WORLD'S LARGE TELESCOPES
.» in a i-"'cut- number of the 'Observatory' i Vr if. P. llollis gives a very interesting! list ot huge refractors and reflectors, .'-ither ! ic.der const ruction or already set up in (.hscrvpforics. The largest working objective is that of the Yerkes Observatory in Wisconsin, Of the refractors under constjtii.tion. the following nitty bo mentioned : \ ?<2in for tho Nicolaielf_ Ob.-c.f-vatorv. U-!=.~ia; a 26in for the I'nioii l.lb--st'rv:itor.. dohannesbur'. : t.-l see 24in wr the foilov, i;i_: observatories -\rgentinc Xational (ib-.;ivatoi'y (Gordon i). Chile National 'lbservatory (Santiago), and the "Detroit Observatory 'Mich., U.S.A.); and a 2'lin for tho Ch.'ibot Observatoty, Oakland. Cal. The Karl of Ross's 72in rcflertoi hc-lds the field for the largest rellector (metallic speculum), while Dr Common's 60in (silver on glass), now at- the Harvard Observatory, U.S.A., comes second. Of the reflector* tinder construction, two giant.? are in hand—namely, one of lOOin for the Mount Wilson Solar Observatory, and one of 22in for the Dominion Observatory, Canada. Ot hers under construction are a 40in for tho Siineis Observatory, Crimea; and two of 30in, one for the Helwan Obscivatory, Htrypt, and the other for Mr D'Ksterre's Observatory, Surrey, England. It is interesting io no'to that tho mini'x-r cf instruments' in each list is about the same—n.'iruelv, 38 refractors and 40 reflectors.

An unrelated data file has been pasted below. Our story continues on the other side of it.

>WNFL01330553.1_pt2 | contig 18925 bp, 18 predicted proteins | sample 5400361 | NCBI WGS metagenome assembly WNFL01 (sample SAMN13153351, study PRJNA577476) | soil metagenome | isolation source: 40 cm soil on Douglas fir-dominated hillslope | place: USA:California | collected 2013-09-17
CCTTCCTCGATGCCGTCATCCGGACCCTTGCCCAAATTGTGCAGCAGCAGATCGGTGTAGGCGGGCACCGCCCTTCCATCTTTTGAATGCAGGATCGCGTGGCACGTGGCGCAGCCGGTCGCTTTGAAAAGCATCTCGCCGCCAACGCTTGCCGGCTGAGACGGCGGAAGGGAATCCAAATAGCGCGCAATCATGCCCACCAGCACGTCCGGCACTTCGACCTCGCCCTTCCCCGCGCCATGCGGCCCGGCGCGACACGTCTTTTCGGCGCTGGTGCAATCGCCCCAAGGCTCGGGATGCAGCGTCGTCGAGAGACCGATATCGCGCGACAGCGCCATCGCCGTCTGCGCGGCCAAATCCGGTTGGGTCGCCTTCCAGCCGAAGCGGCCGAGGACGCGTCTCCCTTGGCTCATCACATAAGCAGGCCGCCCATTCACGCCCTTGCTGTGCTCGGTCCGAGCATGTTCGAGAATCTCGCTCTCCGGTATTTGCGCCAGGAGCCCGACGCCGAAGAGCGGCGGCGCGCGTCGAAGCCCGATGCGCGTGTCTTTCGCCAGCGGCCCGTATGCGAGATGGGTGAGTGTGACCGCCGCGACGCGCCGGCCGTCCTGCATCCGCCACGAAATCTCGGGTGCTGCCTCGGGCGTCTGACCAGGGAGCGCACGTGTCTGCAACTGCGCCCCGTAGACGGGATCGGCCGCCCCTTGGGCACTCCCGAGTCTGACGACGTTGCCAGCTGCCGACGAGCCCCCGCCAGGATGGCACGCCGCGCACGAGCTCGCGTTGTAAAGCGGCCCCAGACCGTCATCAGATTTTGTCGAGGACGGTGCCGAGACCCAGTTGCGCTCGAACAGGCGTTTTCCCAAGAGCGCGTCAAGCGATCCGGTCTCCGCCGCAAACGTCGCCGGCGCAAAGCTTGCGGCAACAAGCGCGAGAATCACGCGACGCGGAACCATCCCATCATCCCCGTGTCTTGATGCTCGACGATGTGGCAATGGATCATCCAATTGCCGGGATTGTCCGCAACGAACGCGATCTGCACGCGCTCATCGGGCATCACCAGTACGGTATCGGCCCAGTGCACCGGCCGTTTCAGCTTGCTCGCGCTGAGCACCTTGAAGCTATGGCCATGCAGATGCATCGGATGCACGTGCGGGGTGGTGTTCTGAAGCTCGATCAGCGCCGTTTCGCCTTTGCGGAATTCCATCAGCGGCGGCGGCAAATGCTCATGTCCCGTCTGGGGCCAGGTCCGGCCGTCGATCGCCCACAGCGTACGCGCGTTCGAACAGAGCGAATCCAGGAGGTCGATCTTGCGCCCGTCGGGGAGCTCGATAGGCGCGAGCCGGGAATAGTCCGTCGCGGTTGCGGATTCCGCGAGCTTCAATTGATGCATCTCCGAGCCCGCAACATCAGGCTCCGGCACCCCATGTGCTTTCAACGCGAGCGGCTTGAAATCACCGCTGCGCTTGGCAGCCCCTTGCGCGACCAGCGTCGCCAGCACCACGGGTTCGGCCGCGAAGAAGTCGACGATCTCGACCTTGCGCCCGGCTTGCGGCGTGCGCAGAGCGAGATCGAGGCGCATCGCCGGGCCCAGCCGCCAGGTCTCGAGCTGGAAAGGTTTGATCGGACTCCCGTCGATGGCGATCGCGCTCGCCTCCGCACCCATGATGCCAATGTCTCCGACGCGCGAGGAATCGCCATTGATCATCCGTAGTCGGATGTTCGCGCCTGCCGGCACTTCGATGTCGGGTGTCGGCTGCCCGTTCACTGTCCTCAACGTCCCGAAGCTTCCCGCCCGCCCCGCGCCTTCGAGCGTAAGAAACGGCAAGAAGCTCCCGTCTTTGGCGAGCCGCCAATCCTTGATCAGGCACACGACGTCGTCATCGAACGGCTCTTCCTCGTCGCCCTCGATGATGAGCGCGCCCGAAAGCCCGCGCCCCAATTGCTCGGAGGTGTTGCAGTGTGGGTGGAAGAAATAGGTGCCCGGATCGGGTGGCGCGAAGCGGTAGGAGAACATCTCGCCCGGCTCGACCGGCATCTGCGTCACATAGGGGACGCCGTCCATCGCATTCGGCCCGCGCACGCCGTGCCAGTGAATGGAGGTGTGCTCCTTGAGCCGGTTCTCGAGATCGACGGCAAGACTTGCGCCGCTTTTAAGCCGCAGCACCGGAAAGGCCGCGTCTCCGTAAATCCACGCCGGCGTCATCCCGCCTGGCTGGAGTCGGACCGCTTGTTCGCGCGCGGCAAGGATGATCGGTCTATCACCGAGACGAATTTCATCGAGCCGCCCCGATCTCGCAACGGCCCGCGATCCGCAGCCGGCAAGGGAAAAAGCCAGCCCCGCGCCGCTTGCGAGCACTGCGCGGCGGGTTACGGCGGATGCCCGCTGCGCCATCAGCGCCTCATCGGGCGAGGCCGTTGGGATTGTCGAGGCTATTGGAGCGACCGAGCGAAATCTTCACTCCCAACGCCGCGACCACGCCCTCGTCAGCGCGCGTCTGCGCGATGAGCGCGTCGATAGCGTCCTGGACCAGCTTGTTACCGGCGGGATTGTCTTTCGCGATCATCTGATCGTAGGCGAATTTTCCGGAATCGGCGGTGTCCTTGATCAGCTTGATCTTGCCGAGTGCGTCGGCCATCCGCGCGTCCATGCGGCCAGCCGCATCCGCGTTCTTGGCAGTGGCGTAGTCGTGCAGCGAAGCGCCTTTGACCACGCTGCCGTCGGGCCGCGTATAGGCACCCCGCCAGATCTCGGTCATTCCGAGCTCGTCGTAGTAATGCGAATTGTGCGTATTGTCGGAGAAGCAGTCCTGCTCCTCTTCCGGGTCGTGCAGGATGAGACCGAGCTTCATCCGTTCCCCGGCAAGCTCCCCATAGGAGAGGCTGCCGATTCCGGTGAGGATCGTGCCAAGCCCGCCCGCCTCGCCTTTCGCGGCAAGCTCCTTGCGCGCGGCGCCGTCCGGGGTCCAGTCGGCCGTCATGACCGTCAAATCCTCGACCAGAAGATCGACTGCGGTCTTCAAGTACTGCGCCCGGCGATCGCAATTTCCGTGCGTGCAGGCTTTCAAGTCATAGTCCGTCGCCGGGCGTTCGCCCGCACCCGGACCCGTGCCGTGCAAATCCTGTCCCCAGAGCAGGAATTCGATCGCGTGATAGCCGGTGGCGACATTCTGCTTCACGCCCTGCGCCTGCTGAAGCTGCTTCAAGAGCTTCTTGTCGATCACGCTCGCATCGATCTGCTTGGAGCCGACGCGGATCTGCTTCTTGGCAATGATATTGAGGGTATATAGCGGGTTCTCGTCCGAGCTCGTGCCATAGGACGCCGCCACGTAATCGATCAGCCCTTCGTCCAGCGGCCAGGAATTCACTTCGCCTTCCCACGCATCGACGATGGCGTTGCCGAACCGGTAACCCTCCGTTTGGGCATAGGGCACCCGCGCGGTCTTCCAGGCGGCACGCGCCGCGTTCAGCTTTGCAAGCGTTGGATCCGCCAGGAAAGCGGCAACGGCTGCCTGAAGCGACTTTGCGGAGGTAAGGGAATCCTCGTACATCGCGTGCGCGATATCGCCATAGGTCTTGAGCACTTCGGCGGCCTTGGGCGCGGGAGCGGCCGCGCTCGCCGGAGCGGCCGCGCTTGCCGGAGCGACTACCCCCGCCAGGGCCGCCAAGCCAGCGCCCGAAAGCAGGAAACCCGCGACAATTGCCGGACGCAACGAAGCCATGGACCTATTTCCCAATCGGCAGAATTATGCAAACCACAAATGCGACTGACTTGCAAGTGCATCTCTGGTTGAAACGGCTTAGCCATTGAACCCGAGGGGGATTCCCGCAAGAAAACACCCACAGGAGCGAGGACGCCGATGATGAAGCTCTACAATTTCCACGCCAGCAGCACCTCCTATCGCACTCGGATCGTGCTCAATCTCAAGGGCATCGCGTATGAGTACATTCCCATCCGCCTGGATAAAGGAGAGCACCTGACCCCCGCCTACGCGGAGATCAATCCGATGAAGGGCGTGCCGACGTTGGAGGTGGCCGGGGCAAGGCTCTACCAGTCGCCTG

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WORLD'S LARGE TELESCOPES, Evening Star, Issue 15654, 19 November 1914
WORLD'S LARGE TELESCOPES Evening Star, Issue 15654, 19 November 1914
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